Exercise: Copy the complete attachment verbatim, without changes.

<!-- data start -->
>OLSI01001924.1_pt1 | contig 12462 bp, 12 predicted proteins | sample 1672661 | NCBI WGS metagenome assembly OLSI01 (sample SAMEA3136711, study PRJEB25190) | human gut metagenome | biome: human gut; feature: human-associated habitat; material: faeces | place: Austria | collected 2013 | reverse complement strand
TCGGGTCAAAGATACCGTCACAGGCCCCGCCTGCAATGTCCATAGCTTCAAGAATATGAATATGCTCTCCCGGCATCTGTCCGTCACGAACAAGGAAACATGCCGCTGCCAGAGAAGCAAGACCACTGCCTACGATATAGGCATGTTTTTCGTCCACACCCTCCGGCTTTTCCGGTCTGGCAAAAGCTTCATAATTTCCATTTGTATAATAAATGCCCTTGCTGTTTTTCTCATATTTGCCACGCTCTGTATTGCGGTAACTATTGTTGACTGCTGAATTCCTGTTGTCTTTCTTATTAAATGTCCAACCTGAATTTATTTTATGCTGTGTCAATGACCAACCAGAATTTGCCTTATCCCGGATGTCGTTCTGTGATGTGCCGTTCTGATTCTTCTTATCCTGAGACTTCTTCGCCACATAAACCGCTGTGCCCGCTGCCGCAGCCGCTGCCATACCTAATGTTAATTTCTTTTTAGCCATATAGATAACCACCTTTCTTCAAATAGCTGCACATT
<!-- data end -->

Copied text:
>OLSI01001924.1_pt1 | contig 12462 bp, 12 predicted proteins | sample 1672661 | NCBI WGS metagenome assembly OLSI01 (sample SAMEA3136711, study PRJEB25190) | human gut metagenome | biome: human gut; feature: human-associated habitat; material: faeces | place: Austria | collected 2013 | reverse complement strand
TCGGGTCAAAGATACCGTCACAGGCCCCGCCTGCAATGTCCATAGCTTCAAGAATATGAATATGCTCTCCCGGCATCTGTCCGTCACGAACAAGGAAACATGCCGCTGCCAGAGAAGCAAGACCACTGCCTACGATATAGGCATGTTTTTCGTCCACACCCTCCGGCTTTTCCGGTCTGGCAAAAGCTTCATAATTTCCATTTGTATAATAAATGCCCTTGCTGTTTTTCTCATATTTGCCACGCTCTGTATTGCGGTAACTATTGTTGACTGCTGAATTCCTGTTGTCTTTCTTATTAAATGTCCAACCTGAATTTATTTTATGCTGTGTCAATGACCAACCAGAATTTGCCTTATCCCGGATGTCGTTCTGTGATGTGCCGTTCTGATTCTTCTTATCCTGAGACTTCTTCGCCACATAAACCGCTGTGCCCGCTGCCGCAGCCGCTGCCATACCTAATGTTAATTTCTTTTTAGCCATATAGATAACCACCTTTCTTCAAATAGCTGCACATT